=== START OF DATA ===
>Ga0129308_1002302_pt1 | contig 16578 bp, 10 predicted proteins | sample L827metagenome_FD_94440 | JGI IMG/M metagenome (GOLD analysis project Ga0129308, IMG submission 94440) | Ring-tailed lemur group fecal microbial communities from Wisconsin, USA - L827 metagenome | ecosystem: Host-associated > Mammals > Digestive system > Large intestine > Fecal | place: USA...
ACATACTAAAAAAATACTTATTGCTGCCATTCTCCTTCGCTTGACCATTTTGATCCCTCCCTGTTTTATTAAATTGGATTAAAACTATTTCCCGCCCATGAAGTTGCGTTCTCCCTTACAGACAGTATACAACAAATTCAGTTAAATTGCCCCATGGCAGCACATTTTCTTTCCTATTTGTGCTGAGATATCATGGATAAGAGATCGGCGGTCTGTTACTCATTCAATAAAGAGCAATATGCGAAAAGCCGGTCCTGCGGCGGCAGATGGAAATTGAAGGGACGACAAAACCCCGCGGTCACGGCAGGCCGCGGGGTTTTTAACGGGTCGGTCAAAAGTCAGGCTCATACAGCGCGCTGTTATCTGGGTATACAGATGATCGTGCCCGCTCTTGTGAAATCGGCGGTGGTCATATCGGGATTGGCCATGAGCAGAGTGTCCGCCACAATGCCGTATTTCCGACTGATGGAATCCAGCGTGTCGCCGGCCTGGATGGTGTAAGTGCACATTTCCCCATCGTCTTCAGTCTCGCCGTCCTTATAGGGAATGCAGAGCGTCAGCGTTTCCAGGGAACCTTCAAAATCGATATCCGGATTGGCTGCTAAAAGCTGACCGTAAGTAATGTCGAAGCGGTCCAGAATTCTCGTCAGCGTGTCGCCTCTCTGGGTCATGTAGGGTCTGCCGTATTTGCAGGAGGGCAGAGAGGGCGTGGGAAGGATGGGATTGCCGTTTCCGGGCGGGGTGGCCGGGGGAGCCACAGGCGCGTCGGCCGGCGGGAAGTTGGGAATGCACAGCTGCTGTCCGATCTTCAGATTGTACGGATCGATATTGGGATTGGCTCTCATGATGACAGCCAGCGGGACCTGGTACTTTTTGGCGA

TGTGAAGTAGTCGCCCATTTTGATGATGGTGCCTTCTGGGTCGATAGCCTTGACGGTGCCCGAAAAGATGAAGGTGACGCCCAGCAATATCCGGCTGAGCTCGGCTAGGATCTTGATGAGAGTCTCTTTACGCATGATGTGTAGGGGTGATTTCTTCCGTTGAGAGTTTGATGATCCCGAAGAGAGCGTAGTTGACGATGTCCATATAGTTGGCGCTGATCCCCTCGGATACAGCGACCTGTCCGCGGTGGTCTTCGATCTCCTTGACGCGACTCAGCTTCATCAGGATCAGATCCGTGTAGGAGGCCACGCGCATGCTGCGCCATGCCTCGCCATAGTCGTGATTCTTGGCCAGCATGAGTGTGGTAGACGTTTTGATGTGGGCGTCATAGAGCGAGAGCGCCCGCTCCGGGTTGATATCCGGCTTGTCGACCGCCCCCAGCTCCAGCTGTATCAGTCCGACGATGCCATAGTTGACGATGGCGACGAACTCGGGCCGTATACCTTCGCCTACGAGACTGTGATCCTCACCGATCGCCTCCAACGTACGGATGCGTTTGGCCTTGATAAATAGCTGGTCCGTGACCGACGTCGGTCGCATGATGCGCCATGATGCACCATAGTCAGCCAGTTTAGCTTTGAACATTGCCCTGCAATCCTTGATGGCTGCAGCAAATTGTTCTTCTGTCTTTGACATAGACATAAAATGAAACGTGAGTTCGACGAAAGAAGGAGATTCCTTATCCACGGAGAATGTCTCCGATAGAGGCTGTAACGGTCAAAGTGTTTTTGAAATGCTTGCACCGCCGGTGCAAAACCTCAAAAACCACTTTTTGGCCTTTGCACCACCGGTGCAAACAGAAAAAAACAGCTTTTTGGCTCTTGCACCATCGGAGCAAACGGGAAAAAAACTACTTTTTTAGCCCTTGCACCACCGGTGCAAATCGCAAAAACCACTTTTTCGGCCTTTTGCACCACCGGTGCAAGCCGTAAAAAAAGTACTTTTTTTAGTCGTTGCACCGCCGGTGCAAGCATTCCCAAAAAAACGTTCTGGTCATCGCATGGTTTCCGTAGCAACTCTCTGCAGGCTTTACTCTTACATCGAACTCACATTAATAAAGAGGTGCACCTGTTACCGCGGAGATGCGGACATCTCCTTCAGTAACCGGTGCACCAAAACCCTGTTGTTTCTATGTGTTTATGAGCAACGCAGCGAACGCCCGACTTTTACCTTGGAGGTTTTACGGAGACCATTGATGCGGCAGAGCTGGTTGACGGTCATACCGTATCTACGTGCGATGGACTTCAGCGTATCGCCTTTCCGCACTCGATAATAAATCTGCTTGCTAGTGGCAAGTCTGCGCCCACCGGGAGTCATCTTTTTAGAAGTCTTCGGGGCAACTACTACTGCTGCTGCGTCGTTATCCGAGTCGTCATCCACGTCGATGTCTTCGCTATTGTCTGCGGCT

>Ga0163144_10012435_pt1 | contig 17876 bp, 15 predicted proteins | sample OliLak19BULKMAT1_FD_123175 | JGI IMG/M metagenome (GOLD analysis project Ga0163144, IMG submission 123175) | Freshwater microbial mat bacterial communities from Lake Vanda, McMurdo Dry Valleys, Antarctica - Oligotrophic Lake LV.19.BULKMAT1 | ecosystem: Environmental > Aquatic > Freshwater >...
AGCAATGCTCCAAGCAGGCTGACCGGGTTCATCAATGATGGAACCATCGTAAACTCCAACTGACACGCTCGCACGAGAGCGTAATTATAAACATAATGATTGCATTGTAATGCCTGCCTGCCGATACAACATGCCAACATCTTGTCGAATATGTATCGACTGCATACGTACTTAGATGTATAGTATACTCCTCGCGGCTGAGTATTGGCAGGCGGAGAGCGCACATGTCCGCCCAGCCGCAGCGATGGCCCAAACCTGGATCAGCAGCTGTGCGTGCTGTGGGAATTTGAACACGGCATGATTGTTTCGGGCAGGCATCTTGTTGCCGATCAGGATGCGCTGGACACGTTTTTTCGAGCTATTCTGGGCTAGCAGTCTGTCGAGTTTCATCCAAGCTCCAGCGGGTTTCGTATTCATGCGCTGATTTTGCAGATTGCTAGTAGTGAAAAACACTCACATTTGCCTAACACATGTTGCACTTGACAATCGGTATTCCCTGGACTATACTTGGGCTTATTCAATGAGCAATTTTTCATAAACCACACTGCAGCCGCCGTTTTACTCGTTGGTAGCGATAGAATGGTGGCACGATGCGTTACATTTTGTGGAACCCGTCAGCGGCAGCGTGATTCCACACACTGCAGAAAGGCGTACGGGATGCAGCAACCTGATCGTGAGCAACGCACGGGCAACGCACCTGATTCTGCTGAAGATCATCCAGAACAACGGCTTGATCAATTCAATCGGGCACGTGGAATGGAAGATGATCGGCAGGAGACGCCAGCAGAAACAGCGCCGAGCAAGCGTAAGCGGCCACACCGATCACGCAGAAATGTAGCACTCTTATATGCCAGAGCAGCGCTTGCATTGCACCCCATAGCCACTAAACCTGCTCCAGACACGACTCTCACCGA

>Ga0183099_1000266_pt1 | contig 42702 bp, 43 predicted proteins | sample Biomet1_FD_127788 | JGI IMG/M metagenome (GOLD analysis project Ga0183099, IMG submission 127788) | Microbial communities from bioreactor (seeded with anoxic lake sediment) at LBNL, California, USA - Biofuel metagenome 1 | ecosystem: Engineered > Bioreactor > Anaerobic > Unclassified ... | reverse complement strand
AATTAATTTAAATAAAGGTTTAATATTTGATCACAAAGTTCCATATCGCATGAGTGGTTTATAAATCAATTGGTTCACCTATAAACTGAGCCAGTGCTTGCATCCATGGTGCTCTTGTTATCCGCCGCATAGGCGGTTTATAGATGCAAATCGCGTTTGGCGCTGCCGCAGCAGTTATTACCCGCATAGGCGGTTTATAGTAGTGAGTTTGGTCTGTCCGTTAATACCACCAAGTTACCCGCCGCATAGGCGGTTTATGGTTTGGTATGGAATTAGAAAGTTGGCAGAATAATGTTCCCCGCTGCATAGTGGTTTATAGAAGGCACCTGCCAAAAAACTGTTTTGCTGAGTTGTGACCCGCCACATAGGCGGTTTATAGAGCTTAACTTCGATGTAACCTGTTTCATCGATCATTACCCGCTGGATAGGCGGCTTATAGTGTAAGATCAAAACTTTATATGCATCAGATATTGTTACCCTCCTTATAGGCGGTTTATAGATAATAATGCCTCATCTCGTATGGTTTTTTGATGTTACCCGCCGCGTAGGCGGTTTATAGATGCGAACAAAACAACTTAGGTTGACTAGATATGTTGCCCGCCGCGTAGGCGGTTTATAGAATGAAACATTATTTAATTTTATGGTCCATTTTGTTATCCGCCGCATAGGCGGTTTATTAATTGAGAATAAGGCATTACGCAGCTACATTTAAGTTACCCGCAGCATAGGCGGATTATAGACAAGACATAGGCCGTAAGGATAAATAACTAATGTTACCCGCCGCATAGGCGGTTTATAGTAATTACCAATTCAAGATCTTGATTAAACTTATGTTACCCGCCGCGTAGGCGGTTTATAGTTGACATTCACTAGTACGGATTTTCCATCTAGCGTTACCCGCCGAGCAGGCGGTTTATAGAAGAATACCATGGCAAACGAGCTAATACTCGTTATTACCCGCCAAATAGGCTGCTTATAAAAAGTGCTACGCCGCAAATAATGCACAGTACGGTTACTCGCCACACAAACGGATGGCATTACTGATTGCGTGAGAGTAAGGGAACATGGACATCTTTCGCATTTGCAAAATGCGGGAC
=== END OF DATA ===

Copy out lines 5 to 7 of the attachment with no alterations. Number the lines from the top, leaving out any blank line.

AGCAATGCTCCAAGCAGGCTGACCGGGTTCATCAATGATGGAACCATCGTAAACTCCAACTGACACGCTCGCACGAGAGCGTAATTATAAACATAATGATTGCATTGTAATGCCTGCCTGCCGATACAACATGCCAACATCTTGTCGAATATGTATCGACTGCATACGTACTTAGATGTATAGTATACTCCTCGCGGCTGAGTATTGGCAGGCGGAGAGCGCACATGTCCGCCCAGCCGCAGCGATGGCCCAAACCTGGATCAGCAGCTGTGCGTGCTGTGGGAATTTGAACACGGCATGATTGTTTCGGGCAGGCATCTTGTTGCCGATCAGGATGCGCTGGACACGTTTTTTCGAGCTATTCTGGGCTAGCAGTCTGTCGAGTTTCATCCAAGCTCCAGCGGGTTTCGTATTCATGCGCTGATTTTGCAGATTGCTAGTAGTGAAAAACACTCACATTTGCCTAACACATGTTGCACTTGACAATCGGTATTCCCTGGACTATACTTGGGCTTATTCAATGAGCAATTTTTCATAAACCACACTGCAGCCGCCGTTTTACTCGTTGGTAGCGATAGAATGGTGGCACGATGCGTTACATTTTGTGGAACCCGTCAGCGGCAGCGTGATTCCACACACTGCAGAAAGGCGTACGGGATGCAGCAACCTGATCGTGAGCAACGCACGGGCAACGCACCTGATTCTGCTGAAGATCATCCAGAACAACGGCTTGATCAATTCAATCGGGCACGTGGAATGGAAGATGATCGGCAGGAGACGCCAGCAGAAACAGCGCCGAGCAAGCGTAAGCGGCCACACCGATCACGCAGAAATGTAGCACTCTTATATGCCAGAGCAGCGCTTGCATTGCACCCCATAGCCACTAAACCTGCTCCAGACACGACTCTCACCGA

>Ga0183099_1000266_pt1 | contig 42702 bp, 43 predicted proteins | sample Biomet1_FD_127788 | JGI IMG/M metagenome (GOLD analysis project Ga0183099, IMG submission 127788) | Microbial communities from bioreactor (seeded with anoxic lake sediment) at LBNL, California, USA - Biofuel metagenome 1 | ecosystem: Engineered > Bioreactor > Anaerobic > Unclassified ... | reverse complement strand
AATTAATTTAAATAAAGGTTTAATATTTGATCACAAAGTTCCATATCGCATGAGTGGTTTATAAATCAATTGGTTCACCTATAAACTGAGCCAGTGCTTGCATCCATGGTGCTCTTGTTATCCGCCGCATAGGCGGTTTATAGATGCAAATCGCGTTTGGCGCTGCCGCAGCAGTTATTACCCGCATAGGCGGTTTATAGTAGTGAGTTTGGTCTGTCCGTTAATACCACCAAGTTACCCGCCGCATAGGCGGTTTATGGTTTGGTATGGAATTAGAAAGTTGGCAGAATAATGTTCCCCGCTGCATAGTGGTTTATAGAAGGCACCTGCCAAAAAACTGTTTTGCTGAGTTGTGACCCGCCACATAGGCGGTTTATAGAGCTTAACTTCGATGTAACCTGTTTCATCGATCATTACCCGCTGGATAGGCGGCTTATAGTGTAAGATCAAAACTTTATATGCATCAGATATTGTTACCCTCCTTATAGGCGGTTTATAGATAATAATGCCTCATCTCGTATGGTTTTTTGATGTTACCCGCCGCGTAGGCGGTTTATAGATGCGAACAAAACAACTTAGGTTGACTAGATATGTTGCCCGCCGCGTAGGCGGTTTATAGAATGAAACATTATTTAATTTTATGGTCCATTTTGTTATCCGCCGCATAGGCGGTTTATTAATTGAGAATAAGGCATTACGCAGCTACATTTAAGTTACCCGCAGCATAGGCGGATTATAGACAAGACATAGGCCGTAAGGATAAATAACTAATGTTACCCGCCGCATAGGCGGTTTATAGTAATTACCAATTCAAGATCTTGATTAAACTTATGTTACCCGCCGCGTAGGCGGTTTATAGTTGACATTCACTAGTACGGATTTTCCATCTAGCGTTACCCGCCGAGCAGGCGGTTTATAGAAGAATACCATGGCAAACGAGCTAATACTCGTTATTACCCGCCAAATAGGCTGCTTATAAAAAGTGCTACGCCGCAAATAATGCACAGTACGGTTACTCGCCACACAAACGGATGGCATTACTGATTGCGTGAGAGTAAGGGAACATGGACATCTTTCGCATTTGCAAAATGCGGGAC